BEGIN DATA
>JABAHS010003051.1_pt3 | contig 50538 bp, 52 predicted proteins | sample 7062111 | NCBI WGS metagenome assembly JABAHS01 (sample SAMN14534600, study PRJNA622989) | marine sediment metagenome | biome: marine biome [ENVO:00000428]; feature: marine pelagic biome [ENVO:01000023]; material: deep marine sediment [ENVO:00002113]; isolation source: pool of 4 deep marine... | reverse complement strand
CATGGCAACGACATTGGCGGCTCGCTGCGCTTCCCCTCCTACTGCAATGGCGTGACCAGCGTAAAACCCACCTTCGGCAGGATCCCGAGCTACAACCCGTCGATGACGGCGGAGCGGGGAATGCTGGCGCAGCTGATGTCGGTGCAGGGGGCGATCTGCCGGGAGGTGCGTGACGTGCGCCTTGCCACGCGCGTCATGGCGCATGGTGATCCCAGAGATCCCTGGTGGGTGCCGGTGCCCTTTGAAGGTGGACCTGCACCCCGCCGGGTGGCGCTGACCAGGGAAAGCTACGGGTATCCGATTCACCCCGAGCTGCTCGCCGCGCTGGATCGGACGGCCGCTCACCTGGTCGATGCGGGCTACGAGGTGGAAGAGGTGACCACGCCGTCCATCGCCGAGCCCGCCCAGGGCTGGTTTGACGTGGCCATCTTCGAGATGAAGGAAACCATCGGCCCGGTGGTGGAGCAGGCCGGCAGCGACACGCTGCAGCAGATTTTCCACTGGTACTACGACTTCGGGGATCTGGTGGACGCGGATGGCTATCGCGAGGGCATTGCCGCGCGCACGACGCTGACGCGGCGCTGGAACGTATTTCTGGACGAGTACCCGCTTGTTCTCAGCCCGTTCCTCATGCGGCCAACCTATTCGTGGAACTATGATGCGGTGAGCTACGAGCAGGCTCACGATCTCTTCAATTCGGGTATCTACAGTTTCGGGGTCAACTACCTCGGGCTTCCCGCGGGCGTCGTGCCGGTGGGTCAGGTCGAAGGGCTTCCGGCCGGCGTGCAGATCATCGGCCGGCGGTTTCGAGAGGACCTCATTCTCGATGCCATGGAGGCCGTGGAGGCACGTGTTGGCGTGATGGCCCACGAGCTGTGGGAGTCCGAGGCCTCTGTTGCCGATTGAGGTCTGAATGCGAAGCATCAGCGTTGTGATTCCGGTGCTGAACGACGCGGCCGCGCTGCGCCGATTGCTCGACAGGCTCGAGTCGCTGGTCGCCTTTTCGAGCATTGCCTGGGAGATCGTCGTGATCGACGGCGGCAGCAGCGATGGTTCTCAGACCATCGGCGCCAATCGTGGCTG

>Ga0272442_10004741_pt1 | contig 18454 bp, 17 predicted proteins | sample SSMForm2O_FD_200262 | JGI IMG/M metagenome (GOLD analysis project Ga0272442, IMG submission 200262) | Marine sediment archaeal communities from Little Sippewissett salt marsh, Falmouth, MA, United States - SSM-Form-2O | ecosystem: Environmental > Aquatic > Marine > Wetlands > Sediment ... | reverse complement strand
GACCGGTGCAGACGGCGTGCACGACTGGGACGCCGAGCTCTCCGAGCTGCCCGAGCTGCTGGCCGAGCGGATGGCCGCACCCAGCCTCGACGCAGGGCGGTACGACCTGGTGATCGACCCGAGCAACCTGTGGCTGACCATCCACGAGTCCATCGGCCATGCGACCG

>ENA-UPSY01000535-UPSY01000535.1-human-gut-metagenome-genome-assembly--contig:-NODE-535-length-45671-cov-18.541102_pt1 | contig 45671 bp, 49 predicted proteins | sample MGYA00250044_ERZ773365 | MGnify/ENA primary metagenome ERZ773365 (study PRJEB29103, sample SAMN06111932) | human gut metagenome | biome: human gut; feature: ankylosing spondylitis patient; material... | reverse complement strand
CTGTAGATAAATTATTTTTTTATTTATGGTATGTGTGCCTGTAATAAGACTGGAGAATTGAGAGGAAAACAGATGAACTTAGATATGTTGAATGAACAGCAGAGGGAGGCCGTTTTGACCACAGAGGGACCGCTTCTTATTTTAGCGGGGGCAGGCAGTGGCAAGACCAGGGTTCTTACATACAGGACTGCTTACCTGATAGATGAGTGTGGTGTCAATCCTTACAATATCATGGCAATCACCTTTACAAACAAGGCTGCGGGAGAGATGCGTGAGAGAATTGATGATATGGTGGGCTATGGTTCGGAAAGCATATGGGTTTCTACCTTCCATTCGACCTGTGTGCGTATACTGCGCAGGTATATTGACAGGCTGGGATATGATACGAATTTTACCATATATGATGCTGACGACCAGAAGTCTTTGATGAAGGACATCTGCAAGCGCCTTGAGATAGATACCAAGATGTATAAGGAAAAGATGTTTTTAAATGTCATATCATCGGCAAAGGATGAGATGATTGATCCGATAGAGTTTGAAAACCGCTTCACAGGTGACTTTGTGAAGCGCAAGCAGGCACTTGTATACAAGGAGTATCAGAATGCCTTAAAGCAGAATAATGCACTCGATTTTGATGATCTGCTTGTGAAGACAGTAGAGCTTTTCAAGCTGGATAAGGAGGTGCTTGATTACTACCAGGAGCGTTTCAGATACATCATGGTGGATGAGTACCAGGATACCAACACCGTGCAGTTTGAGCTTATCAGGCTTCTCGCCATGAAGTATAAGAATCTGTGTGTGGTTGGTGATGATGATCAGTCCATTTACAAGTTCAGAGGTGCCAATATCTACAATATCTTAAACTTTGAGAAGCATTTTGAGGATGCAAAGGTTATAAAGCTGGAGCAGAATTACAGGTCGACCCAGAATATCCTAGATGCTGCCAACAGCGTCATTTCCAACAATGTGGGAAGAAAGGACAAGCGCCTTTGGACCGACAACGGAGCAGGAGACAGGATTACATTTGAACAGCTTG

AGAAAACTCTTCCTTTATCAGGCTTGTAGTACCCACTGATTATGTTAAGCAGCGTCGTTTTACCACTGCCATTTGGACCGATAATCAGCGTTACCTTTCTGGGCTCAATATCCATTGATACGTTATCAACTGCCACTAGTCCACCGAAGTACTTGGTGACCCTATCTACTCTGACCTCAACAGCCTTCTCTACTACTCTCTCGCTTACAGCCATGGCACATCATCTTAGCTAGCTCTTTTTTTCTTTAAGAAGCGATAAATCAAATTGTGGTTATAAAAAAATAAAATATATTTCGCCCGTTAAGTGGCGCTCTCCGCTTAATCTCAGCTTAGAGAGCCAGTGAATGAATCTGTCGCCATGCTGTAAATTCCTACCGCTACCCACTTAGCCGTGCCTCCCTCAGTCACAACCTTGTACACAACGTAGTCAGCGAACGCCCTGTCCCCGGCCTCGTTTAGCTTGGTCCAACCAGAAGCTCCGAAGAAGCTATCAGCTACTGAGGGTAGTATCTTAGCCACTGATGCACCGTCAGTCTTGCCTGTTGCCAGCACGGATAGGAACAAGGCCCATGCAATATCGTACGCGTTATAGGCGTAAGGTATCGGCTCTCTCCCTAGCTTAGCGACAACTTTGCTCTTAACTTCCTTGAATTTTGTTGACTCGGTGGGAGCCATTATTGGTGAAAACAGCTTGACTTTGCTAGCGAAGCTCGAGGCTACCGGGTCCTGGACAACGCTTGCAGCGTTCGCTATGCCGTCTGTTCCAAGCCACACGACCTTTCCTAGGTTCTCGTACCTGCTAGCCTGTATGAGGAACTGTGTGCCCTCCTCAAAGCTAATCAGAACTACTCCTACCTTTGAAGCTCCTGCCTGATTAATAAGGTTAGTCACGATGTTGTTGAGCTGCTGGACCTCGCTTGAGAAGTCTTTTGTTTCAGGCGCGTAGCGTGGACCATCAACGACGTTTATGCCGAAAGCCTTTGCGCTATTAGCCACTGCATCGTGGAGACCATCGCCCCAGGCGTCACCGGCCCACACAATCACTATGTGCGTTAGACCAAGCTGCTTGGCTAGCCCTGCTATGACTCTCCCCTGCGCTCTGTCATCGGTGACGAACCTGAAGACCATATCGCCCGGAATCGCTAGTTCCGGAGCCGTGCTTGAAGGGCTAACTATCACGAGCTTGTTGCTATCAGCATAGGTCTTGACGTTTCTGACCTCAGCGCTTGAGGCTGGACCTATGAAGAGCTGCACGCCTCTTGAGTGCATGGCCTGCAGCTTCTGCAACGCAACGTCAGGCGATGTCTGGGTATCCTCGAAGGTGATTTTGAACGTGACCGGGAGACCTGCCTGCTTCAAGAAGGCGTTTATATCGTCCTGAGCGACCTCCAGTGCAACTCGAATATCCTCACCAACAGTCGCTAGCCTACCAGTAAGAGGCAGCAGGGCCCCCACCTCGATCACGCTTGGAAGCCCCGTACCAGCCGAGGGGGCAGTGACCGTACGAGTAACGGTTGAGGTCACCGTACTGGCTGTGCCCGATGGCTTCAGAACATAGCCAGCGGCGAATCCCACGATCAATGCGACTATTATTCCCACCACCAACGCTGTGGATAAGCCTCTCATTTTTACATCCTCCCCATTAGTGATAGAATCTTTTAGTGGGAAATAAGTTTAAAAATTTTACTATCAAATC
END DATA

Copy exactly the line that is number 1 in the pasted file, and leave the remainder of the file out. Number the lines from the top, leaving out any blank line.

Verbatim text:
>JABAHS010003051.1_pt3 | contig 50538 bp, 52 predicted proteins | sample 7062111 | NCBI WGS metagenome assembly JABAHS01 (sample SAMN14534600, study PRJNA622989) | marine sediment metagenome | biome: marine biome [ENVO:00000428]; feature: marine pelagic biome [ENVO:01000023]; material: deep marine sediment [ENVO:00002113]; isolation source: pool of 4 deep marine... | reverse complement strand